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What Happens When Children Inherit Large Sums of Money?


FTC: I participate in an affiliate marketing program. If you choose to make a purchase as a result of clicking a link, I may receive a small commission of the sale. This helps me run my blog and I don’t talk about things I don’t actually use. 

Legal Disclaimer: Although I am a lawyer by profession, I am not YOUR lawyer. All content and information on this website is for informational and educational purposes only, does not constitute legal advice and does not establish any kind of attorney-client relationship by your use of this website. 

On March 31, 2019 the Black Community lost a beloved artist, philanthropist, leader, and father. R.I.P Nipsey Hussle. Nipsey was a father to two young children and was unmarried at the time of his death. If he had no Estate Plan in place, his assets would pass to his two young children.

What Happens When Children Inherit Large Sums of Money?

When a minor receives property or money, the minor is unable to have the authority to take control of that property or those finances until he or she reaches the age of 18 or the age of majority in that state. Minors cannot legally enter any contract or receive property until they are adults.

If the value of the assets left to a minor exceed a certain state threshold (i.e. $15,000 in the State of Georgia) a court-supervised conservatorship must be established for the benefit of the minor.

A judge would ensure that a conservator is appointed on behalf of the minor to manage the inheritance when a probate estate has been opened. A judge would decide who to appoint as the minor's guardian and conservator. Sometimes the person is a third-party attorney appointed by the court. Sometimes, the child's parent is chosen unless both parents are deceased or otherwise determined to be inappropriate. 

What is the Role of a Conservator?

The court appointed conservator would be responsible for:

Investing and Managing the Minor's Assets

The conservator will decide where the minor's liquid assets should be held and who will be responsible for overseeing their investment. If
 the minor inherits real estate, the conservator will be responsible for paying all expenses of maintaining the property, such as taxes, mortgages, and insurance.

Paying for the Minor's Health, Education, and Maintenance

The conservator is responsible for paying for the health, education, and maintenance of the minor.  This includes medical bills, clothing, food, school tuition, summer camp, and vacations. This is done with the inheritance.  

Preparing and Filing Income Tax Returns

The conservatorship estate assets are typically invested to produce income to take care of the minor's needs. The conservator must prepare and file a yearly 
income tax return on behalf of the minor and pay any taxes that may be due. 

Deciding Where the Minor Will Live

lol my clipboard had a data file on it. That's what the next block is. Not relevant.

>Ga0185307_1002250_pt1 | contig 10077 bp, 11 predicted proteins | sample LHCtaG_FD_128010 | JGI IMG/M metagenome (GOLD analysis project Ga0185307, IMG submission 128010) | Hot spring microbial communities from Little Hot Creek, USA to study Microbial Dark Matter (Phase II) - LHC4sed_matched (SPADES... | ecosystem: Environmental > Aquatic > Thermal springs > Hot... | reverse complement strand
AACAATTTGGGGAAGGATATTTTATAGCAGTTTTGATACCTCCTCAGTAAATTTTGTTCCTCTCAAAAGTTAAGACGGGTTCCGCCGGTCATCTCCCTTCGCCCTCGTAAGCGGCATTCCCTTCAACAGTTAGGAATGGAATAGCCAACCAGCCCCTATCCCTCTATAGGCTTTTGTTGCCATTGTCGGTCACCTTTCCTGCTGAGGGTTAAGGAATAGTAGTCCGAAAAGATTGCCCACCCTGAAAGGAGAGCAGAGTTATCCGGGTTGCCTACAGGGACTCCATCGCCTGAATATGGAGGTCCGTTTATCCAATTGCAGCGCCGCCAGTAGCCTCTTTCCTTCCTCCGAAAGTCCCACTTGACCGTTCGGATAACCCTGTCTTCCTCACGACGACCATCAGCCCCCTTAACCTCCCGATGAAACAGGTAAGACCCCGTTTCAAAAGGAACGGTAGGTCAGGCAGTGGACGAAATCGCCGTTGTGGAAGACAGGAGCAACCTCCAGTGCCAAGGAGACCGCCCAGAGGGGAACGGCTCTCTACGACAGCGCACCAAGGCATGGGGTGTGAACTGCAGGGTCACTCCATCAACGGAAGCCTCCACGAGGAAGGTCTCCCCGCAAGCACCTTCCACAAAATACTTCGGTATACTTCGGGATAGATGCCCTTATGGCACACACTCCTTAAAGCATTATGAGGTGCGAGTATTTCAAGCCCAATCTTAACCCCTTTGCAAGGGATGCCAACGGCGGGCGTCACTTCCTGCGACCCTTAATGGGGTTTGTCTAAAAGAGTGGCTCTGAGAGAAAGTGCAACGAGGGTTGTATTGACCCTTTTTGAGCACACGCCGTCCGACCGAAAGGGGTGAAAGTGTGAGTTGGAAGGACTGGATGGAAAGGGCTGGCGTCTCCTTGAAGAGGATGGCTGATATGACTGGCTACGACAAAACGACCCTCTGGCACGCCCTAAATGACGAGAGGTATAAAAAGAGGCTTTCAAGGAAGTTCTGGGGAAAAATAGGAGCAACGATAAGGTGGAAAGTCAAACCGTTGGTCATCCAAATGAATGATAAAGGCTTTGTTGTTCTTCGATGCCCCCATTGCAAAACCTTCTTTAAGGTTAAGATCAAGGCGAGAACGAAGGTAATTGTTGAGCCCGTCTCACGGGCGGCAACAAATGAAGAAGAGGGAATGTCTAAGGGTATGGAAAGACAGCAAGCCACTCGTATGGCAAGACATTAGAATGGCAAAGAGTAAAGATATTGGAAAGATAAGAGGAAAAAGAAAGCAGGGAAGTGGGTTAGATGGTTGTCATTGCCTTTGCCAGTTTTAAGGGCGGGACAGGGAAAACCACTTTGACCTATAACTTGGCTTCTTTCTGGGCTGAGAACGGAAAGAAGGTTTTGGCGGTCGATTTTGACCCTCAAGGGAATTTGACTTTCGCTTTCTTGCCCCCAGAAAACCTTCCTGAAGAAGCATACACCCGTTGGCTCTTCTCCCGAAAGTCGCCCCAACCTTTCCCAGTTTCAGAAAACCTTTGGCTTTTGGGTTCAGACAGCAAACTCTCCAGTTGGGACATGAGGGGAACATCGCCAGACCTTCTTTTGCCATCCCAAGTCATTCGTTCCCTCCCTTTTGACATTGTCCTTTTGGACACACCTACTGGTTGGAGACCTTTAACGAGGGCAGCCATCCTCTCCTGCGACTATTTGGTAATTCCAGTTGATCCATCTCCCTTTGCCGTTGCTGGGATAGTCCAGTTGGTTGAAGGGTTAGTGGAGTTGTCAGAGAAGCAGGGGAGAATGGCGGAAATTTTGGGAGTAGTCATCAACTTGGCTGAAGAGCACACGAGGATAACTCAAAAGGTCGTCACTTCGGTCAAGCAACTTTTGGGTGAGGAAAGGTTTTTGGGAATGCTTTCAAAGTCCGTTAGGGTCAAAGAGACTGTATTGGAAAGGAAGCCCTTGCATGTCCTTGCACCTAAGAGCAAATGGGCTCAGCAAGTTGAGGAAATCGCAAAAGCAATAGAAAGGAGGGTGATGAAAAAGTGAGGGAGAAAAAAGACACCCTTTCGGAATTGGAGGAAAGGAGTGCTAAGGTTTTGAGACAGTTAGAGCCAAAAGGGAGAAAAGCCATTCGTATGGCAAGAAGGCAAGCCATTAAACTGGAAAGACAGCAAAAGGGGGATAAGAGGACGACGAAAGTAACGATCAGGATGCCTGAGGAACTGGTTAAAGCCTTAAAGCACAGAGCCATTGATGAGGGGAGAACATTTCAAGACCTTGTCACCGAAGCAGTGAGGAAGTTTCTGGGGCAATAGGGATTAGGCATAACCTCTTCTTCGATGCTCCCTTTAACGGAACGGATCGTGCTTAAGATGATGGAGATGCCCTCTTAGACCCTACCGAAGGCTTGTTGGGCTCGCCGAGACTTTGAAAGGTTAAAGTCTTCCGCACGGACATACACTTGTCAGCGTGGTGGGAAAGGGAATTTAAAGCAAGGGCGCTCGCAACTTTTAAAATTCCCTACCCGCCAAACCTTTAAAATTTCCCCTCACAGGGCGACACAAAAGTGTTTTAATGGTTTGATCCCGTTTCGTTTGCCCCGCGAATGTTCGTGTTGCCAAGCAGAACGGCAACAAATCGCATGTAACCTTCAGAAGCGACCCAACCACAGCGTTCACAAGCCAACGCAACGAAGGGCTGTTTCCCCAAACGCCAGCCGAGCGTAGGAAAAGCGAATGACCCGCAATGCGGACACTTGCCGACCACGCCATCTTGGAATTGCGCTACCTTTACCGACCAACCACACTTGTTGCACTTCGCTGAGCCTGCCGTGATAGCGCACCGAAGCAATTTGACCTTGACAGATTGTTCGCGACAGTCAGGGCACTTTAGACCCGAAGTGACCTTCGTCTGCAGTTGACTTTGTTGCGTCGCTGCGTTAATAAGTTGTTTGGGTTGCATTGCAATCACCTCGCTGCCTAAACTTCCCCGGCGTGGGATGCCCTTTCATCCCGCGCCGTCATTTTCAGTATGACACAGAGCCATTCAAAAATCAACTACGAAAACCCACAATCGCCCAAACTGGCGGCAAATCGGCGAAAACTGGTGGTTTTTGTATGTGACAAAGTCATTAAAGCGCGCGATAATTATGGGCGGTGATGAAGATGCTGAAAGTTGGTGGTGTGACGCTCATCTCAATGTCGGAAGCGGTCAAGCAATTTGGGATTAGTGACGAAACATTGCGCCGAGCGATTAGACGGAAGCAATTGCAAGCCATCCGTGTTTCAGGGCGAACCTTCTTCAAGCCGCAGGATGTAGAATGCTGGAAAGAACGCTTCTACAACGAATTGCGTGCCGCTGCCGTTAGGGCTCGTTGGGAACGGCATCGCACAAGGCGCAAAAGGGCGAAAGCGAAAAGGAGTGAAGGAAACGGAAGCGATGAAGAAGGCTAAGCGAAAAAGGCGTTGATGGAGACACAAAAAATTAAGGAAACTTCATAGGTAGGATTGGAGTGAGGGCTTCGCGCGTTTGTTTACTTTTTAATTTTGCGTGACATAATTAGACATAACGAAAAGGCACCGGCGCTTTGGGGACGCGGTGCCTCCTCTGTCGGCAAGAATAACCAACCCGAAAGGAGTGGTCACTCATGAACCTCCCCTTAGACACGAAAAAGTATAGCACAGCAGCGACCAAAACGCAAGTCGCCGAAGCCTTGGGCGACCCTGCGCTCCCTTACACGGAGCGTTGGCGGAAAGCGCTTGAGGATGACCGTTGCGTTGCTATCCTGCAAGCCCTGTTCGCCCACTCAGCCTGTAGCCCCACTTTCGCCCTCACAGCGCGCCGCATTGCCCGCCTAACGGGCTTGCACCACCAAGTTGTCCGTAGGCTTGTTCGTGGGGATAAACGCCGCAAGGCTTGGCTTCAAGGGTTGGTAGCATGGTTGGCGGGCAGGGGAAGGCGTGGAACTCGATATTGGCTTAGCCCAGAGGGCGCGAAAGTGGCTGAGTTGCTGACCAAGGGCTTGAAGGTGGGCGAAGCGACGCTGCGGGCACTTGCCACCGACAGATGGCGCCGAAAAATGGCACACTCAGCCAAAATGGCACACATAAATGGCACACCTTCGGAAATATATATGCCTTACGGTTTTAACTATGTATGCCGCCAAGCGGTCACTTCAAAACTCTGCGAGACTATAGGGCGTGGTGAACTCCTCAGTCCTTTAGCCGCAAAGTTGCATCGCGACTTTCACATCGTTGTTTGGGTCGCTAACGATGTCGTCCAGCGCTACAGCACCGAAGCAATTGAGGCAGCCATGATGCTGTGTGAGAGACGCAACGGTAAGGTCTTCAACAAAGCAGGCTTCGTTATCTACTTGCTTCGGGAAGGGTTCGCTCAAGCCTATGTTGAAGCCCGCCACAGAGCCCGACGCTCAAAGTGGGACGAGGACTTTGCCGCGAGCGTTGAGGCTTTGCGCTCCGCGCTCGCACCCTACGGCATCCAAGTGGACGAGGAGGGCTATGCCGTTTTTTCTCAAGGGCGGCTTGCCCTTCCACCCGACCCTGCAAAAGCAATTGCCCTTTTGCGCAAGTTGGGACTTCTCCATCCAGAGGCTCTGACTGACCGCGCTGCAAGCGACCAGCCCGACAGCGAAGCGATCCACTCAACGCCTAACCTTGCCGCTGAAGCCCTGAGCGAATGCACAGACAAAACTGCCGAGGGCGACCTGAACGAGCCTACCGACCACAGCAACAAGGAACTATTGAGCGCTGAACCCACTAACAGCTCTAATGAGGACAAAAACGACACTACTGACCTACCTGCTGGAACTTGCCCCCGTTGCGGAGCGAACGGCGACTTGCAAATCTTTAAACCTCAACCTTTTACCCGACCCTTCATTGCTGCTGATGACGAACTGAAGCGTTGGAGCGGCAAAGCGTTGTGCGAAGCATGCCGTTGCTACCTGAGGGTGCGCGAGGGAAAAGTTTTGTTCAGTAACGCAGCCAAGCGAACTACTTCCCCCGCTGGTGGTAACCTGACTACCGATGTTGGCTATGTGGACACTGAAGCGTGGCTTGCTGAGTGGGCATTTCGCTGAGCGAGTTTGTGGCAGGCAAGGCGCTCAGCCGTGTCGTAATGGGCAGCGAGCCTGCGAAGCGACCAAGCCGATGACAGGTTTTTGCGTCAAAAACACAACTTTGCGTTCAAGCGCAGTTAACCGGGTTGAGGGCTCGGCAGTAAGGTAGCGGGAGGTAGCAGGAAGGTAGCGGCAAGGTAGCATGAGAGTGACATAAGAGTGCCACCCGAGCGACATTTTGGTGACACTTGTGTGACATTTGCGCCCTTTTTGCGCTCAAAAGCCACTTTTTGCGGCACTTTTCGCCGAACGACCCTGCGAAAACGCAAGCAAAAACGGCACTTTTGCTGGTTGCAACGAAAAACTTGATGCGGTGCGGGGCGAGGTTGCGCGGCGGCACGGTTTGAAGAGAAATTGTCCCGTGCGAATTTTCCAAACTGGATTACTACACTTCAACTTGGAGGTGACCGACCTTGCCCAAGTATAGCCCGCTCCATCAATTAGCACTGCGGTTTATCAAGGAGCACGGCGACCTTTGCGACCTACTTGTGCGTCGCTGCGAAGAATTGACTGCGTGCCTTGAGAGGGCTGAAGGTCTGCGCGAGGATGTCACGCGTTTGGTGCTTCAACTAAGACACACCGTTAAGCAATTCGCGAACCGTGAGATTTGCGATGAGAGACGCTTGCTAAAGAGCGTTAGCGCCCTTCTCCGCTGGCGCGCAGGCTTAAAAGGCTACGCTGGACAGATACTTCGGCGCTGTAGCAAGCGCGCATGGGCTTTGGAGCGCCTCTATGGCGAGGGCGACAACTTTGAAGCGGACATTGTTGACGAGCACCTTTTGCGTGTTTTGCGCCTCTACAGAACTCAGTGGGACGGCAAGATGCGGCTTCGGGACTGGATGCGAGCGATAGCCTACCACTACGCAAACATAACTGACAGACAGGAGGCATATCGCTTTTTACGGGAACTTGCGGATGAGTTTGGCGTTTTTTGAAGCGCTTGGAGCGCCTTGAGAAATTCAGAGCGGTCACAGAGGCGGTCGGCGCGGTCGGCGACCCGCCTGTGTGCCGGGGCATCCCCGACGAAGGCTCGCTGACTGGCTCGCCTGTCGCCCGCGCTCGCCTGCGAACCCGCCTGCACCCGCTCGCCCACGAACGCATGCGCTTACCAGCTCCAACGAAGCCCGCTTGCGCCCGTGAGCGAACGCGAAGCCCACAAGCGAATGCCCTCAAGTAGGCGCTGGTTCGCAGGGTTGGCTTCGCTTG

The conservator may have to decide where the minor will live if the parents are no longer living. 
The child's home would most likely be with their physical guardian, who does not necessarily also have conservatorship over his inheritance. 

Filing Annual Court Accountings

The conservator is responsible for filing with the court, accounting records of how the minor's assets have been bought, sold, invested, and spent each year.

Termination

The conservator must file a final accounting of the minor's assets when the minor reaches the age of majority, usually 18. The conservatorship is then terminated, and the remaining assets are distributed to the ownership of the minor, now an adult and legally able to hold and own his property.  

It is always best to have an Estate Plan in place to avoid as much court interference as possible. Probate litigation can become costly and ultimately leave major decisions in your child's life to a stranger, a judge. 

If you are in Georgia and in need of an Estate Plan for your family. Please contact me at crystal@svmlawoffice.com.
Always secure the bag,


Recipe: Ghen's Bangin' Banana Pudding

FTC: I participate in an affiliate marketing program. If you choose to make a purchase as a result of clicking a link, I may receive a small commission of the sale. This helps me run my blog and I don’t talk about things I don’t actually use. 

Legal Disclaimer: Although I am a lawyer by profession, I am not YOUR lawyer. All content and information on this website is for informational and educational purposes only, does not constitute legal advice and does not establish any kind of attorney-client relationship by your use of this website. 

Ghen's Bangin Banana Pudding

I want to give a special thanks to my cousin Brandy for scribing this recipe.

No one can make Banana Pudding like my Aunt Gwen. Fun fact: when I was younger I couldn't say "Gwen" so I made due by saying "Ghen" and that never stopped.

I have tried many, many other banana puddings at restaurants and bakeries and I always regret it.

It’s just never as good as my Ghen's Bangin' Banana Pudding. ( I just gave it that name)